Adam Scott is back at the Open Championship, back at the event that left him desolate a year ago. The Australian golfer turned 33 yesterday but celebration was the last thing on his mind as he left Royal Lytham and St. Anne’s after the 2012 Open, when an agonising string of four closing bogeys slid him back to one shot behind winner Ernie Els.
But for Scott, the pain was transformed into elation in the most dramatic of circumstances, as he became the first Australian golfer to win the Masters, defeating Argentine Angel Cabrera in a sudden-death play-off at Augusta in April.
As the memories of Royal Lytham come flooding back to Scott this week, that treasured green jacket must feel bullet-proof. The Adelaide-born golfer has brought the jacket to East Lothian with him too.
“I still don’t go more than two or three days without wearing it,” admits Scott, talking to The Scotsman after a nine-hole practice round at Muirfield. “It comes with me most places. I have wanted that jacket my whole life, so who not wear it every day? I will definitely have the jacket out this week because my mum is coming up to the Open and she has not seen it yet.
“If it had turned out I never won a major, perhaps I would have eventually had a relapse and never get over the 2012 Open, but I believed I was going to win and lose more majors; that is just what happens when you are in contention. All the greatest golfers have lost majors, but they were in contention enough so that they won them too. This is just the start for me in the majors; there have been two majors so far that I have been really close to winning, and now I have won one. I am going to keep putting myself in those positions, and hopefully the ratio will balance out a bit more.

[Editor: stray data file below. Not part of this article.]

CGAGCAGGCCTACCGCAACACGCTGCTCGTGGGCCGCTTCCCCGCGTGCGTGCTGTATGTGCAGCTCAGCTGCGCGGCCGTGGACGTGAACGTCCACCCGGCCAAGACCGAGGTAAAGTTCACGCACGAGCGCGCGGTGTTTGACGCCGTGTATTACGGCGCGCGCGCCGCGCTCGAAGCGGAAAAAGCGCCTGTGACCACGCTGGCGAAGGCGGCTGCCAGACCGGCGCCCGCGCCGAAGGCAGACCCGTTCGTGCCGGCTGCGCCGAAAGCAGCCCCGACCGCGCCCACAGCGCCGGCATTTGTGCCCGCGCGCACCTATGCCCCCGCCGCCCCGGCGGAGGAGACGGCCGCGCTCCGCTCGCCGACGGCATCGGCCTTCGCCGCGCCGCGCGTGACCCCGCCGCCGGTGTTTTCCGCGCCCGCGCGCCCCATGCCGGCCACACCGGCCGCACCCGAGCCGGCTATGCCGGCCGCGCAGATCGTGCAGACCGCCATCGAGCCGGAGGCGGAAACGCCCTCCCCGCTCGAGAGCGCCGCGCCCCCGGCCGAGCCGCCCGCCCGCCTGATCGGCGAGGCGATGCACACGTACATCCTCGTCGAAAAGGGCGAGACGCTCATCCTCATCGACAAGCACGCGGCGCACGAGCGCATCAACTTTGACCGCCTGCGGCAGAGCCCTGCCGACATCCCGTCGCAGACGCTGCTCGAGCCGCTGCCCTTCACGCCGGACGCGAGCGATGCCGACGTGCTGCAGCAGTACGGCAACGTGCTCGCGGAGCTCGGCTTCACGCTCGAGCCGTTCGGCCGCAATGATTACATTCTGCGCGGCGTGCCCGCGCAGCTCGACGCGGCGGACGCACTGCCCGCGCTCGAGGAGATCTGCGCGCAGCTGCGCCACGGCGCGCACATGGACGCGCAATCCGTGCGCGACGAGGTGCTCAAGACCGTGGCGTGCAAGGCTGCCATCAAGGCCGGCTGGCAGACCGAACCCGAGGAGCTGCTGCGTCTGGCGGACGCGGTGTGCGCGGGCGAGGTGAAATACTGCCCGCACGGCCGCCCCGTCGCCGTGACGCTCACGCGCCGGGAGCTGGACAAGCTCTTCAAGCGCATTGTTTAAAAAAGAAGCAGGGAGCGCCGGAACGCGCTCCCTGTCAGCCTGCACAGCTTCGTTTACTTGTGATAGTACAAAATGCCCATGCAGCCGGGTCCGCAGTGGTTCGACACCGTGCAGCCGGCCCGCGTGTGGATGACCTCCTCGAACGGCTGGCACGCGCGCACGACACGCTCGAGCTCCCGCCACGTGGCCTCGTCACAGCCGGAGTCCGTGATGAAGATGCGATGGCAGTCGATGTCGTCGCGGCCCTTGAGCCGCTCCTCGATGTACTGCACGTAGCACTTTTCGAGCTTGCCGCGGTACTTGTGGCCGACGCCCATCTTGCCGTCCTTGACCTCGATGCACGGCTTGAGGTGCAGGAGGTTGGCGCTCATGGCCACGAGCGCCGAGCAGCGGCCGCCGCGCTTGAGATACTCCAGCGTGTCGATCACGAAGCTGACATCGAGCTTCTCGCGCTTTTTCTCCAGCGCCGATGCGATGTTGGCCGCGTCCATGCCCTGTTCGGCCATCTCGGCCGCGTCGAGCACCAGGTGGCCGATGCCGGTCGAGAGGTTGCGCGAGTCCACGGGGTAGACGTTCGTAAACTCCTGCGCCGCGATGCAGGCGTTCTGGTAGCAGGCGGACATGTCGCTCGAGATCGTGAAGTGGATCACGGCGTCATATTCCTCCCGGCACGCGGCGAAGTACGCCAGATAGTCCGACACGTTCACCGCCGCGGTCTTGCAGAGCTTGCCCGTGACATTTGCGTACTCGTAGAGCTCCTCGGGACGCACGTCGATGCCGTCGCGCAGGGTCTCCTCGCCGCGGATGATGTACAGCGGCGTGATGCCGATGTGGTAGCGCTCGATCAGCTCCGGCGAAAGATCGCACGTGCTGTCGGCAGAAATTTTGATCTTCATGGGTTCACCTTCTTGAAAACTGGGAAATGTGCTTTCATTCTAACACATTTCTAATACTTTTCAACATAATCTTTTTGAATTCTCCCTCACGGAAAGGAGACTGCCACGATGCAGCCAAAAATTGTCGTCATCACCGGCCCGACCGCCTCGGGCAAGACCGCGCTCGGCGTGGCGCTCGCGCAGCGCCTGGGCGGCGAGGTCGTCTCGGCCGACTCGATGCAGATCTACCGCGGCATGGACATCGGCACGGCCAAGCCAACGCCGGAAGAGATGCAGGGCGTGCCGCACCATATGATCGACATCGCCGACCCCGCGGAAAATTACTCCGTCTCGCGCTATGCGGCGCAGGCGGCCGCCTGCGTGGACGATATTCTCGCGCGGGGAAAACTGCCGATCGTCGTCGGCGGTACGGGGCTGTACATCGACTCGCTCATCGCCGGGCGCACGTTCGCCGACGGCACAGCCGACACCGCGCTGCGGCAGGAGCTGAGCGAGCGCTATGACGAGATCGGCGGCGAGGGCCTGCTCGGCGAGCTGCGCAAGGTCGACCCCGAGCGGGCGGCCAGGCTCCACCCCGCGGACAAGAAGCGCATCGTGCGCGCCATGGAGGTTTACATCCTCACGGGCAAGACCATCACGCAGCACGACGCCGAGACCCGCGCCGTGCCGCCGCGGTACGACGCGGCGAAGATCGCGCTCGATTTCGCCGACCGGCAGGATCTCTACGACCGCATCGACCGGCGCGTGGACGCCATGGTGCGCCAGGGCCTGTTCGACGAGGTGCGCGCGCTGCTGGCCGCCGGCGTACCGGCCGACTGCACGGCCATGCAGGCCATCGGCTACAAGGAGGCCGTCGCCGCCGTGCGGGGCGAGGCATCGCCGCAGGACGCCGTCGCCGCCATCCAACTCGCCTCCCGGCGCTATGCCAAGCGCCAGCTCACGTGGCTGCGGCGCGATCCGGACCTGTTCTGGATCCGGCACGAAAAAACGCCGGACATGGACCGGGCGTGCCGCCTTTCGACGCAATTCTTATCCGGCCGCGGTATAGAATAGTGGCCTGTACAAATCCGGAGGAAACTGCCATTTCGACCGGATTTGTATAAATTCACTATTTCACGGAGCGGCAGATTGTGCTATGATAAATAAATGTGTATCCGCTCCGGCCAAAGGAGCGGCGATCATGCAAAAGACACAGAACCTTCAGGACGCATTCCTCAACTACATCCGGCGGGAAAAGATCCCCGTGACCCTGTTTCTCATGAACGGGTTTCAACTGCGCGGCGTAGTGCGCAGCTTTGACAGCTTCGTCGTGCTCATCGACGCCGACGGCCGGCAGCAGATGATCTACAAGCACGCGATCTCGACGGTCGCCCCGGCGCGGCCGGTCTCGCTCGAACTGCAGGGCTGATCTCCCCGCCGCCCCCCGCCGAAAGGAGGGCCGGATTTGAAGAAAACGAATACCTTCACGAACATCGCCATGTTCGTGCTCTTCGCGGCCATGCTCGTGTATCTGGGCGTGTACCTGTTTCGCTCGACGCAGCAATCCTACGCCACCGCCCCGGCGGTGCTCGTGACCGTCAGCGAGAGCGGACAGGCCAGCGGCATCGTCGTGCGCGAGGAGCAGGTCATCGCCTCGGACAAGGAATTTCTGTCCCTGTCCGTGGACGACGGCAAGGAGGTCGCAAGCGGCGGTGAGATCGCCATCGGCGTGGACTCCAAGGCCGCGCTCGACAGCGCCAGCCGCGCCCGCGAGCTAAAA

Scott has so far prepared for the 2013 Open in much the same way as he did last year, by turning up at the course more than a week before the tournament itself, and to get his bearings in the company of his coach and brother-in-law, Brad Malone.
“A big part of my belief on preparing for majors is to build a good level of comfort with the golf course and the only way to do that is to play it,” says Scott, who missed the cut by a stroke on his only previous visit to Muirfield, in the 2002 Open. “You need to feel like the course is your home club. I got here on Tuesday night and the weather has just been incredible. We have had ideal golfing conditions and I think we are in for a great week. I have learnt the golf course and feel I have a really good understanding of it. Now it is just a matter of executing the shots. That’s the hard part, but now I know the ball is going to run for about 30 yards. The fourth hole is a good example. It is playing 220 yards to the middle of the green, but I am playing an eight iron 15 yards short, and then it is rolling 35 yards into the middle of the green. It is hard to get your head around that if you have played just a couple practice rounds, but I have played Muirfield seven times over the past week now.”
Scott’s final preparations might include picking the brains of his friend Els too, who is not only the defending Open champion but also the winner the last time the Open was played out over the Muirfield links, in 2002. The two golfers played a practice round together at Muirfield in the build-up to the 2002 Open.
“When I played with Ernie in 2002, he flat-out told me he was playing horrible,” recalls Scott. “Ernie said he didn’t know what he was doing, he didn’t know where his game was, and that he was at his wit’s end, and he played horribly in our practice round together too. I remember thinking that he had no chance. Sure enough, he ended up winning the tournament.
“I think I might pick Ernie’s brain because, well, I think he owes me one.”
• Robin Barwick travelled to Muirfield with Mercedes-Benz, Official Patron of the Open Championship and a partner of three Major championships